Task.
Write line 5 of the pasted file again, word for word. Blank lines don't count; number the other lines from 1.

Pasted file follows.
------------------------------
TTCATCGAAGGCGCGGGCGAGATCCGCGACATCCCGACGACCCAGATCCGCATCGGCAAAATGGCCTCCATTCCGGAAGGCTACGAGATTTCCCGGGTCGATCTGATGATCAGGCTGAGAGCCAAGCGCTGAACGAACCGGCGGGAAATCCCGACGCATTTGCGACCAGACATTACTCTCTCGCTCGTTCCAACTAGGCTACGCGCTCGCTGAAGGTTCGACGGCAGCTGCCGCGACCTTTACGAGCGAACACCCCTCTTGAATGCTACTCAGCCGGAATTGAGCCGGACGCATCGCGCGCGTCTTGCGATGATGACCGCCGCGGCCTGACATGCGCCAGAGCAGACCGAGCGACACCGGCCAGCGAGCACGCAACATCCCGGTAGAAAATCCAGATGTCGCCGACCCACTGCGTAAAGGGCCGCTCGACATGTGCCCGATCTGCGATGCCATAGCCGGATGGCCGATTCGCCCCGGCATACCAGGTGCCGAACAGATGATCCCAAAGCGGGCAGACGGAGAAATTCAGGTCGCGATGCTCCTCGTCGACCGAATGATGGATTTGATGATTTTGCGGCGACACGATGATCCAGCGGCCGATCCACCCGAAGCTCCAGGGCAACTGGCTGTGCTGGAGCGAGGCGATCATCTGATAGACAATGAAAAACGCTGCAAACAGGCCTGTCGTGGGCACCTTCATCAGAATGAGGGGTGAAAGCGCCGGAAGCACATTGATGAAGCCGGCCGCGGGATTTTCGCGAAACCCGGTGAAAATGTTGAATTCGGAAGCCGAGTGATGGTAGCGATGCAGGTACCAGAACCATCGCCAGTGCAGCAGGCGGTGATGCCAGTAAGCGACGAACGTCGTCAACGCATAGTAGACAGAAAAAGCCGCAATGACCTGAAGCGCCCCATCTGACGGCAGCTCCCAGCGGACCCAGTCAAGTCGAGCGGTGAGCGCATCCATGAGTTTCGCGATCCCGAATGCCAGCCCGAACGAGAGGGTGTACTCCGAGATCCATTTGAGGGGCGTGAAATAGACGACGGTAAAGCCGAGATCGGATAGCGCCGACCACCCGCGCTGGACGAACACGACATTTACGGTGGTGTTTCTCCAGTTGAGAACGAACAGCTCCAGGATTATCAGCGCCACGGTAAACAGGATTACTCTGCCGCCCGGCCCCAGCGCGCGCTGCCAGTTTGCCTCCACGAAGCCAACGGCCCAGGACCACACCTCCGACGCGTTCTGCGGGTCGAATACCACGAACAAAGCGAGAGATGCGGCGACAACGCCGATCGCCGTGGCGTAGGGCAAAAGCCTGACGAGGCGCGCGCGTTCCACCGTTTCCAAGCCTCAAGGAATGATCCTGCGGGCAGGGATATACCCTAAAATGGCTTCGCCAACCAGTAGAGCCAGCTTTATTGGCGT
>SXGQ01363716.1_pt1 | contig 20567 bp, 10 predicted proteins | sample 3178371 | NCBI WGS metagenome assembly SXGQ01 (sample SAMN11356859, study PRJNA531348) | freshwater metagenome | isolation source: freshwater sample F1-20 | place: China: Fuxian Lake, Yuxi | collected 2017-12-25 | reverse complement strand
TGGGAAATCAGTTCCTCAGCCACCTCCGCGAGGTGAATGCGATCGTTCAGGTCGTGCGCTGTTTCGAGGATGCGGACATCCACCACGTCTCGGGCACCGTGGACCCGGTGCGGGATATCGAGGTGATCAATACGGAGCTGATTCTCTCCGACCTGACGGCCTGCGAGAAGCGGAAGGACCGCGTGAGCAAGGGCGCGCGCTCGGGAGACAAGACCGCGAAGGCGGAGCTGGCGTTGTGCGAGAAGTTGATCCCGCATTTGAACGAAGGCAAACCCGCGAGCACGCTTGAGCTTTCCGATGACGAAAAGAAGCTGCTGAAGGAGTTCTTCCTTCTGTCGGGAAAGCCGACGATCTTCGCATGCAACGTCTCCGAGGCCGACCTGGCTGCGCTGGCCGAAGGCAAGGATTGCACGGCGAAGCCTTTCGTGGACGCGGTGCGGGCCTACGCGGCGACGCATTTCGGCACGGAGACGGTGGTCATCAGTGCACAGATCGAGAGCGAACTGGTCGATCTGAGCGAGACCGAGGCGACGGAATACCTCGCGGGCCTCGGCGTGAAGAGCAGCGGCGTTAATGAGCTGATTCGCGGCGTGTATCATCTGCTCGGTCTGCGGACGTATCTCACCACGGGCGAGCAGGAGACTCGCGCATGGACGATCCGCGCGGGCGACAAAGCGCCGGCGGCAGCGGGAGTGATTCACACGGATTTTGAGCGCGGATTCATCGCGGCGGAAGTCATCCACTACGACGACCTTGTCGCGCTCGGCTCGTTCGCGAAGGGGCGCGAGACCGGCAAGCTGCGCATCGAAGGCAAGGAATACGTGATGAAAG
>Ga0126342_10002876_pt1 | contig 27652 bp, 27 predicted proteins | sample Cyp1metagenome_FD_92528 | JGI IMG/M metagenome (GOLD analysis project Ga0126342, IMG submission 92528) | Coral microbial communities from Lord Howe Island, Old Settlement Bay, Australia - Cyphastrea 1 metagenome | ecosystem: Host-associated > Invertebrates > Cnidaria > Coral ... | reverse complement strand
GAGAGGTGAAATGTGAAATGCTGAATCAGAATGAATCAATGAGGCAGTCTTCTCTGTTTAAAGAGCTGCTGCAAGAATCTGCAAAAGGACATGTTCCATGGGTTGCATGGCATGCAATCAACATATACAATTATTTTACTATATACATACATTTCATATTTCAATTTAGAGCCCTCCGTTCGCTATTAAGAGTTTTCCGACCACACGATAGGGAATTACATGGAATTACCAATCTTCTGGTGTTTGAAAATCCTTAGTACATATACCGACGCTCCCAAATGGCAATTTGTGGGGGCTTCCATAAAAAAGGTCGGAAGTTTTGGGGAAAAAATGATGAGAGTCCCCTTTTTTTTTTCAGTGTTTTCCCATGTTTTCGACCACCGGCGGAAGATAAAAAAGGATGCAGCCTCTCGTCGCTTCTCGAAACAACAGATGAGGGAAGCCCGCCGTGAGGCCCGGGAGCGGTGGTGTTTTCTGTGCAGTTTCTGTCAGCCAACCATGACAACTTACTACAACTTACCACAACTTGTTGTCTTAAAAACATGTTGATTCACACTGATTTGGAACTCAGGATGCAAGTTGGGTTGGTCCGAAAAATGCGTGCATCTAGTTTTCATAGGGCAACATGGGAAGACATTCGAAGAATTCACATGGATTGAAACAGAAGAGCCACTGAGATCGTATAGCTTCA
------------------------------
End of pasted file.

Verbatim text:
GAGAGGTGAAATGTGAAATGCTGAATCAGAATGAATCAATGAGGCAGTCTTCTCTGTTTAAAGAGCTGCTGCAAGAATCTGCAAAAGGACATGTTCCATGGGTTGCATGGCATGCAATCAACATATACAATTATTTTACTATATACATACATTTCATATTTCAATTTAGAGCCCTCCGTTCGCTATTAAGAGTTTTCCGACCACACGATAGGGAATTACATGGAATTACCAATCTTCTGGTGTTTGAAAATCCTTAGTACATATACCGACGCTCCCAAATGGCAATTTGTGGGGGCTTCCATAAAAAAGGTCGGAAGTTTTGGGGAAAAAATGATGAGAGTCCCCTTTTTTTTTTCAGTGTTTTCCCATGTTTTCGACCACCGGCGGAAGATAAAAAAGGATGCAGCCTCTCGTCGCTTCTCGAAACAACAGATGAGGGAAGCCCGCCGTGAGGCCCGGGAGCGGTGGTGTTTTCTGTGCAGTTTCTGTCAGCCAACCATGACAACTTACTACAACTTACCACAACTTGTTGTCTTAAAAACATGTTGATTCACACTGATTTGGAACTCAGGATGCAAGTTGGGTTGGTCCGAAAAATGCGTGCATCTAGTTTTCATAGGGCAACATGGGAAGACATTCGAAGAATTCACATGGATTGAAACAGAAGAGCCACTGAGATCGTATAGCTTCA